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Sunniest States

Sunniest States

Where the Sun Shines In America

Sunny days bring more than just good vibes. Sunshine catalyzes life on Earth, facilitating critical processes like photosynthesis, weather patterns, and even our own mental health. Moreover, in an era of ever-increasing technological sophistication, sunlight also stands as a promising source of clean, renewable energy. As our world shifts towards more sustainable methods of power generation, identifying the sunniest regions becomes imperative. For those intrigued by solar energy, especially for powering their homes, knowing where the sun shines the most within the U.S. can guide both living choices and investments. 

Based on the tally of average annual sunlight, measured in kilojoules per square meter (kJ/m²), we offer a comprehensive account of solar energy potential across various states.

  • The 'Sunbelt' reigns supreme: The southwestern U.S., including states like Arizona, New Mexico, and Nevada tops the list as the sunniest regions, boasting over 5,000 kJ/m² of annual sunlight.
  • Texas and California, two of the most populous states and leading economies in the U.S., also rank highly, suggesting substantial opportunities for solar energy infrastructure and use here.
  • Eastern states generally receive less sunlight compared to their western counterparts, with the exceptions of Florida and, to a lesser extent, South Carolina -- southern states known for their sunny climes. 
  • The least sunny states include predominantly northern/ northeastern ones such as Maine, Vermont, and Washington, all receiving less than 4,000 kJ/m² of sunlight annually.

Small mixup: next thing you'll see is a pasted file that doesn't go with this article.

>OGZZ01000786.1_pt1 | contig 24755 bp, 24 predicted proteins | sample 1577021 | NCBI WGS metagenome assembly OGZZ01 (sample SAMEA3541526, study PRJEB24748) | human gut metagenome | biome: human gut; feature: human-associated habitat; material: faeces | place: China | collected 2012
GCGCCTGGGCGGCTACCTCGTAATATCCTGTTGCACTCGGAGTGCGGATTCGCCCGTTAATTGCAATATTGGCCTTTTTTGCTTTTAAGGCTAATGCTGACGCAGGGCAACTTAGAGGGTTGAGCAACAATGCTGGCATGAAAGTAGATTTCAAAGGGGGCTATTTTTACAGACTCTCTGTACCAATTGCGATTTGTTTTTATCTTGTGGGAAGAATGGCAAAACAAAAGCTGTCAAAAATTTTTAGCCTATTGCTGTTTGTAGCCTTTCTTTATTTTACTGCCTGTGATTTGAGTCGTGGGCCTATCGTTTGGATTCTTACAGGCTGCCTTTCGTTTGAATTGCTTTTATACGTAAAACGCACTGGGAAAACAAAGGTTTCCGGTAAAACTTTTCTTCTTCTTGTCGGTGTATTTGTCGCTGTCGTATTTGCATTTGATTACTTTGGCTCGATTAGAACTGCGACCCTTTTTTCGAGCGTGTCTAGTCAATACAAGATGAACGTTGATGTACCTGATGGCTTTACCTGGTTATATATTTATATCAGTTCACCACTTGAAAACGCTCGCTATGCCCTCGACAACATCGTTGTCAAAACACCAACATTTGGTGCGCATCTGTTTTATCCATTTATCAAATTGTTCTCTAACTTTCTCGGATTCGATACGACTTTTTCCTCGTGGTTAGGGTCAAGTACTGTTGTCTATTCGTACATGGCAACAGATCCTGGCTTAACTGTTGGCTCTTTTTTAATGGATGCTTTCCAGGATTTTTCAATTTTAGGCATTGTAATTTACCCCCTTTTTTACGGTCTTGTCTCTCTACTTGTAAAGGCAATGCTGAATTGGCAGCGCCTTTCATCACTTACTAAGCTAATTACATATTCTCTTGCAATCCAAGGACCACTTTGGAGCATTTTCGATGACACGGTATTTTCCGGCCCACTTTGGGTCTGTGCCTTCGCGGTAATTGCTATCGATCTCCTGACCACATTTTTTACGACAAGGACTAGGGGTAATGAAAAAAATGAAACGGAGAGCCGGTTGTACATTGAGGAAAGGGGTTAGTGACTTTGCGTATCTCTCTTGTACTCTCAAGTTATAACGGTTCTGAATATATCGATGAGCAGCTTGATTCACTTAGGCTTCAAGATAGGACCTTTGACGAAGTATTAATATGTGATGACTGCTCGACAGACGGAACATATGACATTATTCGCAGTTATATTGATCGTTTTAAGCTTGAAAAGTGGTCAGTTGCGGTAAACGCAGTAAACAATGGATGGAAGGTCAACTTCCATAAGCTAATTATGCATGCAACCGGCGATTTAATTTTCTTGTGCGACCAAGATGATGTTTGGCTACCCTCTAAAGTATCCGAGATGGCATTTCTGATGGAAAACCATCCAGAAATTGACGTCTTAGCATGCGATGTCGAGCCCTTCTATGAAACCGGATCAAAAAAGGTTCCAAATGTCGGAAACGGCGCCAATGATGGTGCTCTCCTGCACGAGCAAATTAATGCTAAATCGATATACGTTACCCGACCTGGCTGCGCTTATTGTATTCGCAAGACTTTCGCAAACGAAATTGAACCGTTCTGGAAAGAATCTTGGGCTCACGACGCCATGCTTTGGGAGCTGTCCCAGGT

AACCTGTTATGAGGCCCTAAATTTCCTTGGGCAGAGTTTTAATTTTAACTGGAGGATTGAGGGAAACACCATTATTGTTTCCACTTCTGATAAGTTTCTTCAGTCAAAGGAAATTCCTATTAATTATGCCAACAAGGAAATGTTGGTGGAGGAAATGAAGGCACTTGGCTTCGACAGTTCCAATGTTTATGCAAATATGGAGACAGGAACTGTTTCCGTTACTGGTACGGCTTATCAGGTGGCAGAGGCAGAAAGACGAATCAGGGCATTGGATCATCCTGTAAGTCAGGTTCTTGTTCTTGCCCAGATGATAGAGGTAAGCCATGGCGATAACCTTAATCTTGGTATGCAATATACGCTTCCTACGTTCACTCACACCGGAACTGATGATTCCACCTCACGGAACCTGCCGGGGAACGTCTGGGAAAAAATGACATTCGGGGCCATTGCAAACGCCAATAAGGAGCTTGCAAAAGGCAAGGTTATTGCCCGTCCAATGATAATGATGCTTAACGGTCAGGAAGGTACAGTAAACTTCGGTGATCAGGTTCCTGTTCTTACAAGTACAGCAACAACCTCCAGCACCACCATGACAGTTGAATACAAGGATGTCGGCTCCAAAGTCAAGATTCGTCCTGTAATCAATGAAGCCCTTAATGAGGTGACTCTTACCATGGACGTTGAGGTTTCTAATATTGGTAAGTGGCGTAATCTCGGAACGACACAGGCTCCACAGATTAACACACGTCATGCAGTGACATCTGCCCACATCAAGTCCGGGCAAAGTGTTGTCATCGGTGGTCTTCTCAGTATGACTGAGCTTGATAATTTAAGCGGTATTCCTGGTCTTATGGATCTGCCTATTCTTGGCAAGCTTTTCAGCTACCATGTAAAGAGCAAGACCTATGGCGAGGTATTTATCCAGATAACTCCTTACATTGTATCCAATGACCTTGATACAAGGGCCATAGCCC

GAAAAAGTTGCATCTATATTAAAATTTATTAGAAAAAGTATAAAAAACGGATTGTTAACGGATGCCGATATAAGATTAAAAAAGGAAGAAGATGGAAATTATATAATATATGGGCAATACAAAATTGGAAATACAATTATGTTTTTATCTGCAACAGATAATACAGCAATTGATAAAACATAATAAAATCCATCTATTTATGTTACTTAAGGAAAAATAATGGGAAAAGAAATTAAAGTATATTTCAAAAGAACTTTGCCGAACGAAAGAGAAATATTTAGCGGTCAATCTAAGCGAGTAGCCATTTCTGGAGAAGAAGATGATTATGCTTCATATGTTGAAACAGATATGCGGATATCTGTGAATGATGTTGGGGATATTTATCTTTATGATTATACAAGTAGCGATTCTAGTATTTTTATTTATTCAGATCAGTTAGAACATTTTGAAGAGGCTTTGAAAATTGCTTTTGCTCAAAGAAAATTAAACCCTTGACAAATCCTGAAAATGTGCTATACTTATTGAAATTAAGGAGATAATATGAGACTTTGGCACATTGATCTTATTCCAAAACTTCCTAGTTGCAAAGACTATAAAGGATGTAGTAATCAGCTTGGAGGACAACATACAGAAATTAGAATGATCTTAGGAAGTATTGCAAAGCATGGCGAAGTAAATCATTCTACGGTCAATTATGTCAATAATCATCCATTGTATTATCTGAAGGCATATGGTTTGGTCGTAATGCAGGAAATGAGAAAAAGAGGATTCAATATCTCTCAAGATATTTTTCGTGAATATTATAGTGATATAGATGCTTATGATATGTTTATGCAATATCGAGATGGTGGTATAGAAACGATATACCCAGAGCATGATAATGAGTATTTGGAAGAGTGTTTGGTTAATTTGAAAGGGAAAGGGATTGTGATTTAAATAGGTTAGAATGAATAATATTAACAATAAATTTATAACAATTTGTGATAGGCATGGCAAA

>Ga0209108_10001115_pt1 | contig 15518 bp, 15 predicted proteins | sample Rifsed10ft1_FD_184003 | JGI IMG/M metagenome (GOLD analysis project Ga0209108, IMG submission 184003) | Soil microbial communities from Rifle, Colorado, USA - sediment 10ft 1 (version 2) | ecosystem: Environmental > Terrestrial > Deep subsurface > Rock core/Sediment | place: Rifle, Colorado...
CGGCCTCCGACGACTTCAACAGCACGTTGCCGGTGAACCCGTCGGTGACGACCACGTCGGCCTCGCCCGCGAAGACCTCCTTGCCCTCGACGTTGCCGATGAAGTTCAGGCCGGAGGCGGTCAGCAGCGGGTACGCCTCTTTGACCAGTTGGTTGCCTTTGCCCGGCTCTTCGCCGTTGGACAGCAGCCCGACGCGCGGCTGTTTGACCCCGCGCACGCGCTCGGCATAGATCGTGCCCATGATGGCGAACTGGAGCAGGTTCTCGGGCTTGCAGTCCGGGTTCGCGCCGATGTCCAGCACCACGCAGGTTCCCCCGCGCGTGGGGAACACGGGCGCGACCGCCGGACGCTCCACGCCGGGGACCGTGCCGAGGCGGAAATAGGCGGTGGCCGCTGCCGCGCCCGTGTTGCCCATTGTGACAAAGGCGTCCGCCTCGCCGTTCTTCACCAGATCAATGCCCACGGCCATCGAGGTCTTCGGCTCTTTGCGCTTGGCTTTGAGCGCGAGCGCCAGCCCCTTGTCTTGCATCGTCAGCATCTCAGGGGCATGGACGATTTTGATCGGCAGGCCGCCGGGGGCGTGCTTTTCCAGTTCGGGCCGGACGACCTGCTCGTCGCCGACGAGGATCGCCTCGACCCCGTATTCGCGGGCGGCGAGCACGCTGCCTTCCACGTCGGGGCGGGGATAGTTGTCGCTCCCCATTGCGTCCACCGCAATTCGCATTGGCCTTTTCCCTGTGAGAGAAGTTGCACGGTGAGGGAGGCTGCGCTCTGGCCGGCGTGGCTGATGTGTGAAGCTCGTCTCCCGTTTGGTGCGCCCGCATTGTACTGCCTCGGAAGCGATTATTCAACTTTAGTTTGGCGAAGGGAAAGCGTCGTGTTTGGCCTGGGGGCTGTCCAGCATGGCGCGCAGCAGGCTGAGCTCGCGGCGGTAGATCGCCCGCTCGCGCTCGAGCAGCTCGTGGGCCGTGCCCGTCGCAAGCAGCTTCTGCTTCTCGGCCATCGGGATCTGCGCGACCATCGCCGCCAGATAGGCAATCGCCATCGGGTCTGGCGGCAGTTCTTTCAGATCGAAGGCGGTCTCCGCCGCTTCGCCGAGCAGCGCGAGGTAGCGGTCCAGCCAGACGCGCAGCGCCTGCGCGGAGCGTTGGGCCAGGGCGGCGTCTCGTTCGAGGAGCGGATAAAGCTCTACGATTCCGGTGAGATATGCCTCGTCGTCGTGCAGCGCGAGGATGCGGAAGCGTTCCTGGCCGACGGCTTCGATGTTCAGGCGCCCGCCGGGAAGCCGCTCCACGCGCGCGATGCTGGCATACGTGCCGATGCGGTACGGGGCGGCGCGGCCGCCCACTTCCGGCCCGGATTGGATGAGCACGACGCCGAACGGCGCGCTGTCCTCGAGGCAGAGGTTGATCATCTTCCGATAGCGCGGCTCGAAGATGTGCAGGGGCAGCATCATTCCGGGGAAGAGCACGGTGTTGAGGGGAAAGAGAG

States with Most Sunshine

The most sun-drenched state in the U.S. is Arizona, where the average annual sunlight measures a radiant 5,755 kJ/m². Arizona's tranquil desert climate and clear skies give it an unrivaled advantage in terms of solar power potential, which is increasingly being recognized and utilized in energy plans across the state.

Not far behind is New Mexico, with its average annual sunlight hitting 5,642 kJ/m². Nevada is the third sunniest state, receiving an annual average of 5,296 kJ/m² of sunlight. Next in line, we have Texas and California, each with a yearly sunlight average above 5,000 kJ/m², scoring  5,137 and 5,050 kJ/m² respectively.

While not quite exceeding the 5,000 kJ/m² mark, states like Colorado, Oklahoma, Kansas, Utah, and Florida each receive ample sunlight, between 4,859 and 4,960 kJ/m² annually. 

The ten sunniest states in the U.S based on average annual sunlight are:

  1. Arizona - 5,755 kJ/m²
  2. New Mexico - 5,642 kJ/m²
  3. Nevada - 5,296 kJ/m²
  4. Texas - 5,137 kJ/m²
  5. California - 5,050 kJ/m²
  6. Colorado - 4,960 kJ/m²
  7. Oklahoma - 4,912 kJ/m²
  8. Kansas - 4,890 kJ/m²
  9. Utah - 4,887 kJ/m²
  10. Florida - 4,859 kJ/m²

By State

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